Paris, May 2002: On Vel’ d’Hiv’s 60th anniversary, journalist Julia Jarmond is asked to write an article about this black day in France’s past. Through her contemporary investigation, she stumbles onto a trail of long-hidden family secrets that connect her to Sarah. Julia finds herself compelled to retrace the girl’s ordeal, from that terrible term in the Vel d’Hiv’, to the camps, and beyond. As she probes into Sarah’s past, she begins to question her own place in France, and to reevaluate her marriage and her life.

Tatiana de Rosnay offers us a brilliantly subtle, compelling portrait of France under occupation and reveals the taboos and silence that surround this painful episode.

This is one of those books that still brings me to tears every time I think about it. I was not prepared for the twist or for the amount of research that I’d do while reading. If you plan to read this, make sure you have plenty of tissues.

Vintage Chick Lit

Every summer, I re-read three of my favorite vintage chick lit books. Why? Because they’re familiar, yet, I discover something new each time I read them. I discovered each of these novels when I was a teenager and they’ve occupied a place on my bookshelf at every home:

The Street by Ann Petry

From the book description:

The Street follows the spirited Lutie Johnson, a newly single mother whose efforts to claim a share of the American Dream for herself and her young son meet frustration at every turn in 1940s Harlem. Opening a fresh perspective on the realities and challenges of black, female, working-class life, The Street became the first novel by an African American woman to sell more than a million copies.

So incredibly gritty and timeless. This story is proof that the more things change, the more they stay the same.

Peyton Place by Grace Metallious

From the book description:

When Grace Metalious’s debut novel about the dark underside of a small, respectable New England town was published in 1956, it quickly soared to the top of the bestseller lists. A landmark in twentieth-century American popular culture, Peyton Place spawned a successful feature film and a long-running television series—the first prime-time soap opera. Contemporary readers of Peyton Place will be captivated by its vivid characters, earthy prose, and shocking incidents. Through her riveting, uninhibited narrative, Metalious skillfully exposes the intricate social anatomy of a small community, examining the lives of its people—their passions and vices, their ambitions and defeats, their passivity or violence, their secret hopes and kindnesses, their cohesiveness and rigidity, their struggles, and often their courage. This new paperback edition of Peyton Place features an insightful introduction by Ardis Cameron that thoroughly examines the novel’s treatment of class, gender, race, ethnicity, and power, and considers the book’s influential place in American and New England literary history.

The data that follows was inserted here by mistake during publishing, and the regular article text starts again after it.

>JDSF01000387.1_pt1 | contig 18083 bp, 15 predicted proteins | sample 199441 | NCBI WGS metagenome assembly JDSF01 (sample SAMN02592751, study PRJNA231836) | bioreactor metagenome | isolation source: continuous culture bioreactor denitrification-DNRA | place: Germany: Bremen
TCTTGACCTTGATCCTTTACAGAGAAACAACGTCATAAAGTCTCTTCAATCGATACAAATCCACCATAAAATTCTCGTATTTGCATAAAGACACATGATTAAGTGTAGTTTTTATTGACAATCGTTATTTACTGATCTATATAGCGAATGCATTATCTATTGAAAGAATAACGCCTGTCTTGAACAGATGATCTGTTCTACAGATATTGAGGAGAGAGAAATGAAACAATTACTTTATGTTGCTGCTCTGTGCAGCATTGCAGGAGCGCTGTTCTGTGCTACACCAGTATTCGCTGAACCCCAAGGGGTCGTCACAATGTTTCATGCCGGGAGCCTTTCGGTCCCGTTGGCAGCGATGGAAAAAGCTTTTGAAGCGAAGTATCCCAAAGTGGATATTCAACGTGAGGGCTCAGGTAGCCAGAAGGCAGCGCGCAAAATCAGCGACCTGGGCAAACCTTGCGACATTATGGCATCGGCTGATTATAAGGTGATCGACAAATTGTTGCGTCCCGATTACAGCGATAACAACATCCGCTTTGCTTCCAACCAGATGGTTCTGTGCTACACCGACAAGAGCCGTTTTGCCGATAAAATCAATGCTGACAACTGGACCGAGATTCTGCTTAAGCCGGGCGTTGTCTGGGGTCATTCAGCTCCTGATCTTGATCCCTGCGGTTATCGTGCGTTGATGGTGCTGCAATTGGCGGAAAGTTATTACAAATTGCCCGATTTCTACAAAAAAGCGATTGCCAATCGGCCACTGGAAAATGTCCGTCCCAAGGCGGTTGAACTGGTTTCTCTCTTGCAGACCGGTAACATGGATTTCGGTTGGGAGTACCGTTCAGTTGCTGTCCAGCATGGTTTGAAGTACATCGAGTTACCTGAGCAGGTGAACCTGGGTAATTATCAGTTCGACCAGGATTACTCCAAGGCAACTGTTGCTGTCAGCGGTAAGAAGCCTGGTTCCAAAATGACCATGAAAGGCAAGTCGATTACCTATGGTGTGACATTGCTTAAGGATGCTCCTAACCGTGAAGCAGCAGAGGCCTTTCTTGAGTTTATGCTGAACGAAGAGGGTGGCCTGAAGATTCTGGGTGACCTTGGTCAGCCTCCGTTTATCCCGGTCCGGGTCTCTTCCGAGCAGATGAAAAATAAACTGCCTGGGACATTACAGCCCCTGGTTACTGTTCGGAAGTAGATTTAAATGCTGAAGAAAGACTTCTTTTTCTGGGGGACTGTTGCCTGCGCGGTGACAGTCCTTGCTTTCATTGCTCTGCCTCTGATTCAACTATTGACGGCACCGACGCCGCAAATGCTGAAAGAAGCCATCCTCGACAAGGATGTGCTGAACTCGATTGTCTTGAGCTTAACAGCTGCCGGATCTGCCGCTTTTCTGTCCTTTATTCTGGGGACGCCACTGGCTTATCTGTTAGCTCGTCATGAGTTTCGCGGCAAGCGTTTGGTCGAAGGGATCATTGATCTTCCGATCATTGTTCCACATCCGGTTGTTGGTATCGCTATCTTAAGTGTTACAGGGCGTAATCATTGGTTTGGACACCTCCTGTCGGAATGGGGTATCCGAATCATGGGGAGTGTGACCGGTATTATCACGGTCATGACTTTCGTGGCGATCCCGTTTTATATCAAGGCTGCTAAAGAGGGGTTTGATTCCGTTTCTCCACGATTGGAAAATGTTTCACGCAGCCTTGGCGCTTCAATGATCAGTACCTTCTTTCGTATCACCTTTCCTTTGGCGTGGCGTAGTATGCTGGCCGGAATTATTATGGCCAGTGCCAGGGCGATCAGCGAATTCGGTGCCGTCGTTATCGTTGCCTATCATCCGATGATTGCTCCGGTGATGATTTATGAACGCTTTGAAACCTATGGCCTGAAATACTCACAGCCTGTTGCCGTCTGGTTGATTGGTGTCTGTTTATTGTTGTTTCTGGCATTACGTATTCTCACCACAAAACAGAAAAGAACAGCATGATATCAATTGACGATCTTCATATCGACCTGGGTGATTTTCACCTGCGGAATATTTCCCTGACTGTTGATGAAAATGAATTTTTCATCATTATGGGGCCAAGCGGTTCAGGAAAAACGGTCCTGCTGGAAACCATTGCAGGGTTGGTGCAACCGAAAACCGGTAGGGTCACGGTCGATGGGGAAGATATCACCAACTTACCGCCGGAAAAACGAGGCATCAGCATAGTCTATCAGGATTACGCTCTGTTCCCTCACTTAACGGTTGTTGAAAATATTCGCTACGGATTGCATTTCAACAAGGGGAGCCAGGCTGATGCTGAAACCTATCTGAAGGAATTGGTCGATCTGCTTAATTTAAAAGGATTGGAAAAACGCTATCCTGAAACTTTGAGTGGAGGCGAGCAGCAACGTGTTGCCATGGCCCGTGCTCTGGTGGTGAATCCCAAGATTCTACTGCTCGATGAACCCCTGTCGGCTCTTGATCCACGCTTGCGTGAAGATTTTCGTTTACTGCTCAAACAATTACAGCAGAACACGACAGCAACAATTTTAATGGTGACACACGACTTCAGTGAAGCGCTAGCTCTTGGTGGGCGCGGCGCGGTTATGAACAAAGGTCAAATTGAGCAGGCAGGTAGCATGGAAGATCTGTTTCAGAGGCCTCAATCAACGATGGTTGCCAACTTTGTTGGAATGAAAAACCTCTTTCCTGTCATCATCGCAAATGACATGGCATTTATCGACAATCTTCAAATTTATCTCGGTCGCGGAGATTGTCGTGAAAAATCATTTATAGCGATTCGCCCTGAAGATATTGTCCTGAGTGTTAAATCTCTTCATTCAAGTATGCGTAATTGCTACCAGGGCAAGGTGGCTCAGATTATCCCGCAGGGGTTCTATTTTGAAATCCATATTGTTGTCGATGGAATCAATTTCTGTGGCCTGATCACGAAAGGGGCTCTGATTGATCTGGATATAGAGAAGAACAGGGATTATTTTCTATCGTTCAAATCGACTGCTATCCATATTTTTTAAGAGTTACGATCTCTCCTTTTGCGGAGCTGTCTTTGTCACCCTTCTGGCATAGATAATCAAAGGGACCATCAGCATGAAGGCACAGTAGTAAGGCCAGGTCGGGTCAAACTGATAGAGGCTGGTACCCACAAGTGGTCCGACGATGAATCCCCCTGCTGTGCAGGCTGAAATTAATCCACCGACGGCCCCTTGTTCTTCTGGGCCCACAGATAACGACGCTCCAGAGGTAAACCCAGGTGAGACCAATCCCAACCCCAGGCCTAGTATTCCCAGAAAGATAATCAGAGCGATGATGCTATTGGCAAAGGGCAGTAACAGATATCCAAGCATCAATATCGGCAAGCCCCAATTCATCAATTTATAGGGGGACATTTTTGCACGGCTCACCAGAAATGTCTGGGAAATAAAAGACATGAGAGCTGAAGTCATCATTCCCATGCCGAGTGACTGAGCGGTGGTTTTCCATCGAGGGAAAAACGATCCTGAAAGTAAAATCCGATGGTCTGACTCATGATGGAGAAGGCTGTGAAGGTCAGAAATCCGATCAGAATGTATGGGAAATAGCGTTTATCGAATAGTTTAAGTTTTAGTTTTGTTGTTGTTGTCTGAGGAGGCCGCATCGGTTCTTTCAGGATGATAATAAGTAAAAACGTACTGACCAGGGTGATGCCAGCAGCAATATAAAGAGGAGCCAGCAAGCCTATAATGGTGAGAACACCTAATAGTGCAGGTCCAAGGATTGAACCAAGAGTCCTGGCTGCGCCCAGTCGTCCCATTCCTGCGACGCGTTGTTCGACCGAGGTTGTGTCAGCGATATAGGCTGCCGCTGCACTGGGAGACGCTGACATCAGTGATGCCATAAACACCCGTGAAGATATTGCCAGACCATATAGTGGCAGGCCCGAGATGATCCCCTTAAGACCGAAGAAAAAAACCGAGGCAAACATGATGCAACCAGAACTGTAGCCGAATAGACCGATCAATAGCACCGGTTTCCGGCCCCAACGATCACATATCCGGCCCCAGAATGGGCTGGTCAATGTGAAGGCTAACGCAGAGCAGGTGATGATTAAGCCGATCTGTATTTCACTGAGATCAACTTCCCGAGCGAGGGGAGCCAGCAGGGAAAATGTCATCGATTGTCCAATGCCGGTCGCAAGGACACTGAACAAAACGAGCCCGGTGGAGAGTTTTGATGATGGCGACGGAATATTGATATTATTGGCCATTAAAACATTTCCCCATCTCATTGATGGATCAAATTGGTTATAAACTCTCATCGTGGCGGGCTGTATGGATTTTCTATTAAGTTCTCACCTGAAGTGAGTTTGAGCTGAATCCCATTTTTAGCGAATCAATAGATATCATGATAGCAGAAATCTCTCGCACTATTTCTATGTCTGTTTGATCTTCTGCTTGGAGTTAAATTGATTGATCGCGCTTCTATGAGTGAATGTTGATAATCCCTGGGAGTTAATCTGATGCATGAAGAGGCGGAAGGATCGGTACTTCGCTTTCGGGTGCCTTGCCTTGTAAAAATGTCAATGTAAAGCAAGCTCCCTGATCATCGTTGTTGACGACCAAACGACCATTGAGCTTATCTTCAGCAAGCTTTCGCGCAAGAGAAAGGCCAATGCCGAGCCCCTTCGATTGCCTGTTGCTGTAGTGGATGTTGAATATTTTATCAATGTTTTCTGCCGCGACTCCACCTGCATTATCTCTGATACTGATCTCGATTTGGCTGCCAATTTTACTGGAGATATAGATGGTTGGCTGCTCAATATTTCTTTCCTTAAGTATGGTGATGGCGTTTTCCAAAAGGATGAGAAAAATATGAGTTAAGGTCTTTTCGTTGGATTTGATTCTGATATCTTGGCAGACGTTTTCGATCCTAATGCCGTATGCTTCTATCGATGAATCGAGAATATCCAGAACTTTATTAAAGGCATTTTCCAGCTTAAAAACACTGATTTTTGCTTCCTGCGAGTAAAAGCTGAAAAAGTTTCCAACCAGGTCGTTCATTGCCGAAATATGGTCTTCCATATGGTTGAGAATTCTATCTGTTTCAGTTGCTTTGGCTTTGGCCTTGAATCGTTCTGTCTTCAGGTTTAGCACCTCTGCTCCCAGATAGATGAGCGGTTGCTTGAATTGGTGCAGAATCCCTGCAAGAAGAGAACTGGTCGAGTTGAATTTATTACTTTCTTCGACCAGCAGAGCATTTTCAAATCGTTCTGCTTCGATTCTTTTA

I also discovered this novel during my Misericordia University days. I used it for a research paper on women and popular culture. When it was initially published, it was so scandalous that women hid the cover so no one would know what they were reading. Still, it became a best-selling novel.

Valley of the Dolls by Jacqueline Susann

From the book description:

Dolls: red or black; capsules or tablets; washed down with vodka or swallowed straight—for Anne, Neely, and Jennifer, it doesn’t matter, as long as the pill bottle is within easy reach. These three women become best friends when they are young and struggling in New York City and then climb to the top of the entertainment industry—only to find that there is no place left to go but down—into the Valley of the Dolls.

This is one of those novels that I thoroughly enjoy for no other reason than I just do. It’s a beach read before there were beach reads.

Honorable Mentions

Orphan Train by Christina Baker Kline

What Alice Forgot by Liane Moriarity

No One is Coming to Save Us by Stephanie Powell Watts

Even though I don’t read as much as I’d like, I do have a TBR shelf that I’m always adding to.

Now it’s your turn,

Leave a comment telling me about your favorite book{s}.